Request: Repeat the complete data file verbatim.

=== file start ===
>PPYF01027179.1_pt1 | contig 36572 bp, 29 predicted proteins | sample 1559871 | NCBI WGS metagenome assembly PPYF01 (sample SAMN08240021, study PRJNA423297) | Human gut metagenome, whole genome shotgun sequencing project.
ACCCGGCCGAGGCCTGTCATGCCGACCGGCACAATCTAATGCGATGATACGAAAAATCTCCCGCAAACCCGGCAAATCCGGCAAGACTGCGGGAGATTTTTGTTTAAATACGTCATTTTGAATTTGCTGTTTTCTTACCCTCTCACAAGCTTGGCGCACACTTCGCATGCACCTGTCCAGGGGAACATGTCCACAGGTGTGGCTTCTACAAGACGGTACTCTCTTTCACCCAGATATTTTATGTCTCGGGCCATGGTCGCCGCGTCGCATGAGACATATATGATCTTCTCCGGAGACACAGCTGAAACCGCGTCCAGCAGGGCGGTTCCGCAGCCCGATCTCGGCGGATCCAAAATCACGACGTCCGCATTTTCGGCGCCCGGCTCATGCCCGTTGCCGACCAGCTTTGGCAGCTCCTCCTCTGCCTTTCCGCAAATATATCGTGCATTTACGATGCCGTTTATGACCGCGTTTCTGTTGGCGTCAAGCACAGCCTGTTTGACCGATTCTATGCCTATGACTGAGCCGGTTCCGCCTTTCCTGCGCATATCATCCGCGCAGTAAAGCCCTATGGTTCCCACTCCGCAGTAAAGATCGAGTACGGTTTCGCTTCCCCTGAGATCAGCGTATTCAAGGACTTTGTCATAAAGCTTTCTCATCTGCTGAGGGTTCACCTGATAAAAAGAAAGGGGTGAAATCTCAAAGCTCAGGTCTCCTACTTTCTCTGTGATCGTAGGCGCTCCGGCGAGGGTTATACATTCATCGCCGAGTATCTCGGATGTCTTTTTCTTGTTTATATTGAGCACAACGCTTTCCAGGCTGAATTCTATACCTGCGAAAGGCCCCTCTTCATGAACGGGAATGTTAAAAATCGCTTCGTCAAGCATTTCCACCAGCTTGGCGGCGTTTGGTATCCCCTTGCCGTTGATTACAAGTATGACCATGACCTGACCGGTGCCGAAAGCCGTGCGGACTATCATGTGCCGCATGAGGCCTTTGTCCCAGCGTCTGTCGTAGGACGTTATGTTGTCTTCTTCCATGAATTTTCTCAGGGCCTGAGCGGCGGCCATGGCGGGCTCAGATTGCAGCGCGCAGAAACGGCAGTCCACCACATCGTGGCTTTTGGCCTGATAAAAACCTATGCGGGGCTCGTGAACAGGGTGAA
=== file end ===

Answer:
>PPYF01027179.1_pt1 | contig 36572 bp, 29 predicted proteins | sample 1559871 | NCBI WGS metagenome assembly PPYF01 (sample SAMN08240021, study PRJNA423297) | Human gut metagenome, whole genome shotgun sequencing project.
ACCCGGCCGAGGCCTGTCATGCCGACCGGCACAATCTAATGCGATGATACGAAAAATCTCCCGCAAACCCGGCAAATCCGGCAAGACTGCGGGAGATTTTTGTTTAAATACGTCATTTTGAATTTGCTGTTTTCTTACCCTCTCACAAGCTTGGCGCACACTTCGCATGCACCTGTCCAGGGGAACATGTCCACAGGTGTGGCTTCTACAAGACGGTACTCTCTTTCACCCAGATATTTTATGTCTCGGGCCATGGTCGCCGCGTCGCATGAGACATATATGATCTTCTCCGGAGACACAGCTGAAACCGCGTCCAGCAGGGCGGTTCCGCAGCCCGATCTCGGCGGATCCAAAATCACGACGTCCGCATTTTCGGCGCCCGGCTCATGCCCGTTGCCGACCAGCTTTGGCAGCTCCTCCTCTGCCTTTCCGCAAATATATCGTGCATTTACGATGCCGTTTATGACCGCGTTTCTGTTGGCGTCAAGCACAGCCTGTTTGACCGATTCTATGCCTATGACTGAGCCGGTTCCGCCTTTCCTGCGCATATCATCCGCGCAGTAAAGCCCTATGGTTCCCACTCCGCAGTAAAGATCGAGTACGGTTTCGCTTCCCCTGAGATCAGCGTATTCAAGGACTTTGTCATAAAGCTTTCTCATCTGCTGAGGGTTCACCTGATAAAAAGAAAGGGGTGAAATCTCAAAGCTCAGGTCTCCTACTTTCTCTGTGATCGTAGGCGCTCCGGCGAGGGTTATACATTCATCGCCGAGTATCTCGGATGTCTTTTTCTTGTTTATATTGAGCACAACGCTTTCCAGGCTGAATTCTATACCTGCGAAAGGCCCCTCTTCATGAACGGGAATGTTAAAAATCGCTTCGTCAAGCATTTCCACCAGCTTGGCGGCGTTTGGTATCCCCTTGCCGTTGATTACAAGTATGACCATGACCTGACCGGTGCCGAAAGCCGTGCGGACTATCATGTGCCGCATGAGGCCTTTGTCCCAGCGTCTGTCGTAGGACGTTATGTTGTCTTCTTCCATGAATTTTCTCAGGGCCTGAGCGGCGGCCATGGCGGGCTCAGATTGCAGCGCGCAGAAACGGCAGTCCACCACATCGTGGCTTTTGGCCTGATAAAAACCTATGCGGGGCTCGTGAACAGGGTGAA